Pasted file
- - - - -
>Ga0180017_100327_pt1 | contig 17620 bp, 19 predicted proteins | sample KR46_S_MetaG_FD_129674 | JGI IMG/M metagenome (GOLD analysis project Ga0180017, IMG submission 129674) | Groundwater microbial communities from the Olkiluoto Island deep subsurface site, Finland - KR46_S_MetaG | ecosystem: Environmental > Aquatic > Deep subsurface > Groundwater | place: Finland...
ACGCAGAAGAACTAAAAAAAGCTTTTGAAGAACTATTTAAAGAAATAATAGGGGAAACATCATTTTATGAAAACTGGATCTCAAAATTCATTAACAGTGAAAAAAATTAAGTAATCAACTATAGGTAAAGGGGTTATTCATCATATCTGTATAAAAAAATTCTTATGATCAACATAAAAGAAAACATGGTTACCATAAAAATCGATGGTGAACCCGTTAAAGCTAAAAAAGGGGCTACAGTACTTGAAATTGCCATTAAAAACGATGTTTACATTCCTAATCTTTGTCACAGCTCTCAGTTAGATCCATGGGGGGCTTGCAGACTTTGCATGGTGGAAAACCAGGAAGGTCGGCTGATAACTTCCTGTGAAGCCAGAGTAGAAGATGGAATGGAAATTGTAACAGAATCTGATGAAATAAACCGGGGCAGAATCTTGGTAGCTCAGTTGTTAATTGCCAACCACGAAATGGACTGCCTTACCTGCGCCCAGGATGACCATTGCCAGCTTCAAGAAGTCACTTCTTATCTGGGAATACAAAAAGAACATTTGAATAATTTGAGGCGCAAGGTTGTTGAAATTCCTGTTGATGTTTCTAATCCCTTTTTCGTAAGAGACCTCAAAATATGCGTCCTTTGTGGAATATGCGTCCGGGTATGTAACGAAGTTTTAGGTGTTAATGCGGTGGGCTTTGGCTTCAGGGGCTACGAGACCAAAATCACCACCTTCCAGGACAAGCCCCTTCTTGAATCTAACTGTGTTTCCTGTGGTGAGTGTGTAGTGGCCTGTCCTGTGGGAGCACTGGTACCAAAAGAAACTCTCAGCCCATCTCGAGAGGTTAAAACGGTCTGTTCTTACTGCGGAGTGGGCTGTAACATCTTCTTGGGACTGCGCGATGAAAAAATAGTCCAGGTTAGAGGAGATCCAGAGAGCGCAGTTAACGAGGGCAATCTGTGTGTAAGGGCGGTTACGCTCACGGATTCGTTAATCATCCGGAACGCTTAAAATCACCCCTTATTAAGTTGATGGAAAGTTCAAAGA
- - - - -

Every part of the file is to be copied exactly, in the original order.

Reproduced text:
>Ga0180017_100327_pt1 | contig 17620 bp, 19 predicted proteins | sample KR46_S_MetaG_FD_129674 | JGI IMG/M metagenome (GOLD analysis project Ga0180017, IMG submission 129674) | Groundwater microbial communities from the Olkiluoto Island deep subsurface site, Finland - KR46_S_MetaG | ecosystem: Environmental > Aquatic > Deep subsurface > Groundwater | place: Finland...
ACGCAGAAGAACTAAAAAAAGCTTTTGAAGAACTATTTAAAGAAATAATAGGGGAAACATCATTTTATGAAAACTGGATCTCAAAATTCATTAACAGTGAAAAAAATTAAGTAATCAACTATAGGTAAAGGGGTTATTCATCATATCTGTATAAAAAAATTCTTATGATCAACATAAAAGAAAACATGGTTACCATAAAAATCGATGGTGAACCCGTTAAAGCTAAAAAAGGGGCTACAGTACTTGAAATTGCCATTAAAAACGATGTTTACATTCCTAATCTTTGTCACAGCTCTCAGTTAGATCCATGGGGGGCTTGCAGACTTTGCATGGTGGAAAACCAGGAAGGTCGGCTGATAACTTCCTGTGAAGCCAGAGTAGAAGATGGAATGGAAATTGTAACAGAATCTGATGAAATAAACCGGGGCAGAATCTTGGTAGCTCAGTTGTTAATTGCCAACCACGAAATGGACTGCCTTACCTGCGCCCAGGATGACCATTGCCAGCTTCAAGAAGTCACTTCTTATCTGGGAATACAAAAAGAACATTTGAATAATTTGAGGCGCAAGGTTGTTGAAATTCCTGTTGATGTTTCTAATCCCTTTTTCGTAAGAGACCTCAAAATATGCGTCCTTTGTGGAATATGCGTCCGGGTATGTAACGAAGTTTTAGGTGTTAATGCGGTGGGCTTTGGCTTCAGGGGCTACGAGACCAAAATCACCACCTTCCAGGACAAGCCCCTTCTTGAATCTAACTGTGTTTCCTGTGGTGAGTGTGTAGTGGCCTGTCCTGTGGGAGCACTGGTACCAAAAGAAACTCTCAGCCCATCTCGAGAGGTTAAAACGGTCTGTTCTTACTGCGGAGTGGGCTGTAACATCTTCTTGGGACTGCGCGATGAAAAAATAGTCCAGGTTAGAGGAGATCCAGAGAGCGCAGTTAACGAGGGCAATCTGTGTGTAAGGGCGGTTACGCTCACGGATTCGTTAATCATCCGGAACGCTTAAAATCACCCCTTATTAAGTTGATGGAAAGTTCAAAGA